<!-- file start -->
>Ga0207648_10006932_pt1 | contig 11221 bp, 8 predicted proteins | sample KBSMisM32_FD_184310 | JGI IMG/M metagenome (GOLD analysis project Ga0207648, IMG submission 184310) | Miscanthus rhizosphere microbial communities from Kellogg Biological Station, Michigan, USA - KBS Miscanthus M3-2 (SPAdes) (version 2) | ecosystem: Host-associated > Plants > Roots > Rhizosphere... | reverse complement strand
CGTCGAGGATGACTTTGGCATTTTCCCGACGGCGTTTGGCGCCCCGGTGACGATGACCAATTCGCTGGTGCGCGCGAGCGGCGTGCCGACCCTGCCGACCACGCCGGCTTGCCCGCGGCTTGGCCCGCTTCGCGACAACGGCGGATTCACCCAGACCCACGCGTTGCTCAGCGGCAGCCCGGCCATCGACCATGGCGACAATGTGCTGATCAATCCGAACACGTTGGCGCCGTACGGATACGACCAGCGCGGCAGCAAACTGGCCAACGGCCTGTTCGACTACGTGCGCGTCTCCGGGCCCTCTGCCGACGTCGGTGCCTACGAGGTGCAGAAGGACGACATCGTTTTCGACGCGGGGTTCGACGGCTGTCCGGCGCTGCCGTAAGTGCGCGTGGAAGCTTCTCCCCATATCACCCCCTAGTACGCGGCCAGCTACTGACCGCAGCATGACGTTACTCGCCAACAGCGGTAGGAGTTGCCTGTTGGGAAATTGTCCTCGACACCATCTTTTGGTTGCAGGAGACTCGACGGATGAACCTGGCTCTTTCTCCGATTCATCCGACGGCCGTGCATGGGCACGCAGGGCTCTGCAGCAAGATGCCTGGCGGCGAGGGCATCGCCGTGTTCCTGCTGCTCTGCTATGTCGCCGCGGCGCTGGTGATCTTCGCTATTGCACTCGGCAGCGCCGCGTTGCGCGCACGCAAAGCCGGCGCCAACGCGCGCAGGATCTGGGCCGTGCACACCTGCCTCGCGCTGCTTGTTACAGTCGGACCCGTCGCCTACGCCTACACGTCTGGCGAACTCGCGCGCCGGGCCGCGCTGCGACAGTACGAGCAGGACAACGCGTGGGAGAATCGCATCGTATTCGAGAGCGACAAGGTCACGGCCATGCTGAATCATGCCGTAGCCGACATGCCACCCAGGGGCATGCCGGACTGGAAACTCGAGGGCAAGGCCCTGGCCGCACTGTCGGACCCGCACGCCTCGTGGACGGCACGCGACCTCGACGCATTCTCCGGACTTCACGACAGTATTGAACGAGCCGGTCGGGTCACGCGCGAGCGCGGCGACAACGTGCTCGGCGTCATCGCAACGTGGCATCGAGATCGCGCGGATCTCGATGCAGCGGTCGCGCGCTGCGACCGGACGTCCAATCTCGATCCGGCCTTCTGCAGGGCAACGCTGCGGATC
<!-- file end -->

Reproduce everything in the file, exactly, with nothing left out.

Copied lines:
>Ga0207648_10006932_pt1 | contig 11221 bp, 8 predicted proteins | sample KBSMisM32_FD_184310 | JGI IMG/M metagenome (GOLD analysis project Ga0207648, IMG submission 184310) | Miscanthus rhizosphere microbial communities from Kellogg Biological Station, Michigan, USA - KBS Miscanthus M3-2 (SPAdes) (version 2) | ecosystem: Host-associated > Plants > Roots > Rhizosphere... | reverse complement strand
CGTCGAGGATGACTTTGGCATTTTCCCGACGGCGTTTGGCGCCCCGGTGACGATGACCAATTCGCTGGTGCGCGCGAGCGGCGTGCCGACCCTGCCGACCACGCCGGCTTGCCCGCGGCTTGGCCCGCTTCGCGACAACGGCGGATTCACCCAGACCCACGCGTTGCTCAGCGGCAGCCCGGCCATCGACCATGGCGACAATGTGCTGATCAATCCGAACACGTTGGCGCCGTACGGATACGACCAGCGCGGCAGCAAACTGGCCAACGGCCTGTTCGACTACGTGCGCGTCTCCGGGCCCTCTGCCGACGTCGGTGCCTACGAGGTGCAGAAGGACGACATCGTTTTCGACGCGGGGTTCGACGGCTGTCCGGCGCTGCCGTAAGTGCGCGTGGAAGCTTCTCCCCATATCACCCCCTAGTACGCGGCCAGCTACTGACCGCAGCATGACGTTACTCGCCAACAGCGGTAGGAGTTGCCTGTTGGGAAATTGTCCTCGACACCATCTTTTGGTTGCAGGAGACTCGACGGATGAACCTGGCTCTTTCTCCGATTCATCCGACGGCCGTGCATGGGCACGCAGGGCTCTGCAGCAAGATGCCTGGCGGCGAGGGCATCGCCGTGTTCCTGCTGCTCTGCTATGTCGCCGCGGCGCTGGTGATCTTCGCTATTGCACTCGGCAGCGCCGCGTTGCGCGCACGCAAAGCCGGCGCCAACGCGCGCAGGATCTGGGCCGTGCACACCTGCCTCGCGCTGCTTGTTACAGTCGGACCCGTCGCCTACGCCTACACGTCTGGCGAACTCGCGCGCCGGGCCGCGCTGCGACAGTACGAGCAGGACAACGCGTGGGAGAATCGCATCGTATTCGAGAGCGACAAGGTCACGGCCATGCTGAATCATGCCGTAGCCGACATGCCACCCAGGGGCATGCCGGACTGGAAACTCGAGGGCAAGGCCCTGGCCGCACTGTCGGACCCGCACGCCTCGTGGACGGCACGCGACCTCGACGCATTCTCCGGACTTCACGACAGTATTGAACGAGCCGGTCGGGTCACGCGCGAGCGCGGCGACAACGTGCTCGGCGTCATCGCAACGTGGCATCGAGATCGCGCGGATCTCGATGCAGCGGTCGCGCGCTGCGACCGGACGTCCAATCTCGATCCGGCCTTCTGCAGGGCAACGCTGCGGATC